The administrative centre of Moray, the royal burgh of Elgin lies on a bend of the River Lossie, 26 miles (42 km) east of Inverness. Known locally as a city because of its ruined cathedral, Elgin was named after Helgyn, the Norse general who founded it in the 10th Century. It was one of the first Scots burghs created in the 12th century by David I and received a further royal charter from Alexander II. In 1224, it became the cathedral seat of the bishopric of Moray when the Cathedral of the Holy Trinity was finally given a permanent site. Occupying a strategic site on the route from Aberdeen to Inverness, its ruined castle was the reputed scene of the murder of King Duncan by Macbeth.
Most of Elgin's buildings were erected after the suppression of the Jacobite Risings of the 18th century, but a few earlier structures include Alexander Leslie's 17th-century Tower, Braco's Banking House (1684), and Thunderton House, built in the 16th century as a 'Great Lodging' of the Scottish kings to replace the castle. The first cathedral was destroyed by fire in 1270 and its successor was razed to the ground in 1390 by Alexander Stewart, Earl of Buchan, better known as the Wolf of Badenoch. Fine buildings from the Georgian era include the neoclassical Gray's Hospital (1815-19) and the Elgin Institution (1830-33).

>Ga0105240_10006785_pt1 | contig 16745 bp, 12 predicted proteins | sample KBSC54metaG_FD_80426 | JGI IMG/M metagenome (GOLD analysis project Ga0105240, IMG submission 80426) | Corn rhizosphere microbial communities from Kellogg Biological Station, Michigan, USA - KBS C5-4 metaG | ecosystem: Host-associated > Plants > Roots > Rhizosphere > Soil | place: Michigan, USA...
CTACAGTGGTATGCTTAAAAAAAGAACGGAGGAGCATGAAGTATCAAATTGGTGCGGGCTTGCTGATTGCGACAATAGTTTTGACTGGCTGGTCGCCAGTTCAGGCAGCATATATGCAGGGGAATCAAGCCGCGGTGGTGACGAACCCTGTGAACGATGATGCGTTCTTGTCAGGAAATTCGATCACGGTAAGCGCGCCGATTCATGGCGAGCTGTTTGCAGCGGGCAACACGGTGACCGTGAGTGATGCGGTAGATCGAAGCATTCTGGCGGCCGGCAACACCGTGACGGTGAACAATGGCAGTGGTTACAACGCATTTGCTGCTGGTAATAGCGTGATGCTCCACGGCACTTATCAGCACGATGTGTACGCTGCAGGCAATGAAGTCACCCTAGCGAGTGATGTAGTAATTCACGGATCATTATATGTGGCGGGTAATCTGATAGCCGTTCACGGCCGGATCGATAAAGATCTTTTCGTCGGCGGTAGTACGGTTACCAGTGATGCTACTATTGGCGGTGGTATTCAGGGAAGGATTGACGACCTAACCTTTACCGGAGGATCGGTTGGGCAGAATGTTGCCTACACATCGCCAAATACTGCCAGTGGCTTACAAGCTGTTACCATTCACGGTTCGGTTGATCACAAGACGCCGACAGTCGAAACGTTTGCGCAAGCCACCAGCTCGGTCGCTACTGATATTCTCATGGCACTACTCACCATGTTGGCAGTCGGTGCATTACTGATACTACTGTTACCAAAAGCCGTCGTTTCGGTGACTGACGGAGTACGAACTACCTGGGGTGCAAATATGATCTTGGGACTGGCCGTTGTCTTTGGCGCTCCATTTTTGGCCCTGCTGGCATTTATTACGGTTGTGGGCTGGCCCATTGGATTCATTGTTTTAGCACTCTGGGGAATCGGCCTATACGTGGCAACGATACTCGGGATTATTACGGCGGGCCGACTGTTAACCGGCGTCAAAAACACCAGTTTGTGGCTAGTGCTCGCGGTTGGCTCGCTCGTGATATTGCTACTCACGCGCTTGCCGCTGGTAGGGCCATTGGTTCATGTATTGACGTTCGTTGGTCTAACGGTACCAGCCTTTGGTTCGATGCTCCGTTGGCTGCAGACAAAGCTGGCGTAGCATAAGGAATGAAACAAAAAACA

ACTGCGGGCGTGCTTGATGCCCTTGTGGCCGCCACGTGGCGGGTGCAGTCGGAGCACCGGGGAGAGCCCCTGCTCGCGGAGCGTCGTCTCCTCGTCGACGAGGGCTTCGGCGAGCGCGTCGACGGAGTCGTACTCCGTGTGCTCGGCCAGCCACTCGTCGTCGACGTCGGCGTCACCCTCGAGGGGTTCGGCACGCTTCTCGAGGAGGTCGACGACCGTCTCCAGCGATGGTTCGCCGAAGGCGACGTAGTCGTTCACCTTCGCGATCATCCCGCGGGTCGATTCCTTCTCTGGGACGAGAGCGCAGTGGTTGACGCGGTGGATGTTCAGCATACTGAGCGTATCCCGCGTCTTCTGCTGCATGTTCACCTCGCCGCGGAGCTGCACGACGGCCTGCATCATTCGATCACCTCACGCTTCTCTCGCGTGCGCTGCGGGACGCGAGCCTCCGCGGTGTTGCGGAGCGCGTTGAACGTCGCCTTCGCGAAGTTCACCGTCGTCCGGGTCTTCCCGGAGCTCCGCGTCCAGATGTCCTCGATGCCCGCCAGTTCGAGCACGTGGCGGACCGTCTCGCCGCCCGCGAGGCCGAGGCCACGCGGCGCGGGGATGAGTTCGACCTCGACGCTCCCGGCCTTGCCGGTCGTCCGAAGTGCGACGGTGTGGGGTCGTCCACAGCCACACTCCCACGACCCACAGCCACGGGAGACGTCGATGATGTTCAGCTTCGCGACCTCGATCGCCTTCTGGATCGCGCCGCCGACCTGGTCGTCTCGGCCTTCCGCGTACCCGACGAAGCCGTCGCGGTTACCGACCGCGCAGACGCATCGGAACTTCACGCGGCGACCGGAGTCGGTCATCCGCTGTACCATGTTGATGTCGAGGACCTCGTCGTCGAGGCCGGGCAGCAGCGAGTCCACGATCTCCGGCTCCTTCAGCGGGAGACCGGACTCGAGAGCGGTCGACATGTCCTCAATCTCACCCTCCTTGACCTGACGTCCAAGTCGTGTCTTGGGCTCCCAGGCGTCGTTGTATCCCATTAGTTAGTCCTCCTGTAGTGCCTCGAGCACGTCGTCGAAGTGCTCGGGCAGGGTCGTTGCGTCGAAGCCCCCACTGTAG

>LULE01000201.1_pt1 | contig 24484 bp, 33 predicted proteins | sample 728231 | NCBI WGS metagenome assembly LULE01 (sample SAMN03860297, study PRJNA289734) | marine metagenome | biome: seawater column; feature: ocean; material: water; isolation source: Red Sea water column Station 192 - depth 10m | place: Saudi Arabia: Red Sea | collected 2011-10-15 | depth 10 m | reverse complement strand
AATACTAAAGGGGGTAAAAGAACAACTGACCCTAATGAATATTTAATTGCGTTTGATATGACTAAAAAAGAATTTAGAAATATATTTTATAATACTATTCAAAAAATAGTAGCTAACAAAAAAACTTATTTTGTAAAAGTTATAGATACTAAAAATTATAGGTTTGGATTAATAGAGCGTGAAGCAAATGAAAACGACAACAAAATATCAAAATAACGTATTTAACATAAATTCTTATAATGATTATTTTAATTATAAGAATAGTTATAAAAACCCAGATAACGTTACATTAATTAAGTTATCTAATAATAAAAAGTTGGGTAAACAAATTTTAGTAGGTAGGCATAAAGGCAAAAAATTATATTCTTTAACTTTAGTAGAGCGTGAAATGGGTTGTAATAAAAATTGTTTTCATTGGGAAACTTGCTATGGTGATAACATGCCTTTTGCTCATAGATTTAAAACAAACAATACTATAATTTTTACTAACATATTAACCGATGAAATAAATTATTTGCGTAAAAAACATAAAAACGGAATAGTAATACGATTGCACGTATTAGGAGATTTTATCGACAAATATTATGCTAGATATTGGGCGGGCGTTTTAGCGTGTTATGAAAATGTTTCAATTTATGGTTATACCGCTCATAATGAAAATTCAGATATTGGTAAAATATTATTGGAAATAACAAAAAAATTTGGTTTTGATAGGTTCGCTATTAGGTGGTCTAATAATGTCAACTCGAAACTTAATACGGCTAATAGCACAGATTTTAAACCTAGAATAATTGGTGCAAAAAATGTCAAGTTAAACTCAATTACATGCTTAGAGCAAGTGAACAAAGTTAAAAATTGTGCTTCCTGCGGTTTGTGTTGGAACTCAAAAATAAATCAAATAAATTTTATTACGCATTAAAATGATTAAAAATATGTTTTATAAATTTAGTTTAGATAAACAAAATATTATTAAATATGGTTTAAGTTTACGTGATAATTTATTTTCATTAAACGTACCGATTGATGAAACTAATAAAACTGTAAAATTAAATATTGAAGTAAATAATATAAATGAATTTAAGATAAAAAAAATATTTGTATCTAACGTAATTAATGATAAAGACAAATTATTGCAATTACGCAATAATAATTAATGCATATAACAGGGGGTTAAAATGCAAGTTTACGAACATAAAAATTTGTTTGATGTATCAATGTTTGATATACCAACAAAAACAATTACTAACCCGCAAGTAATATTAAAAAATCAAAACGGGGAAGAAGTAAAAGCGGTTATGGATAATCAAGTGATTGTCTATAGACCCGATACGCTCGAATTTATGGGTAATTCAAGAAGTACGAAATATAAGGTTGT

Following the arrival of the railway in the mid 19th century, the size of the burgh doubled. New Elgin to the south was created as a working class suburb while the middle-class suburb of Bishopsmill grew up to the north. Elgin Academy, originally founded in 1566, moved to its present site in the 1960s and a College of Further Education erected on the site occupied by the school since 1885. A garden featuring all 110 plants mentioned in the Bible opened in 1996. Today the town thrives as a centre of administration, education, tourism and trade with agricultural service and textile industries.
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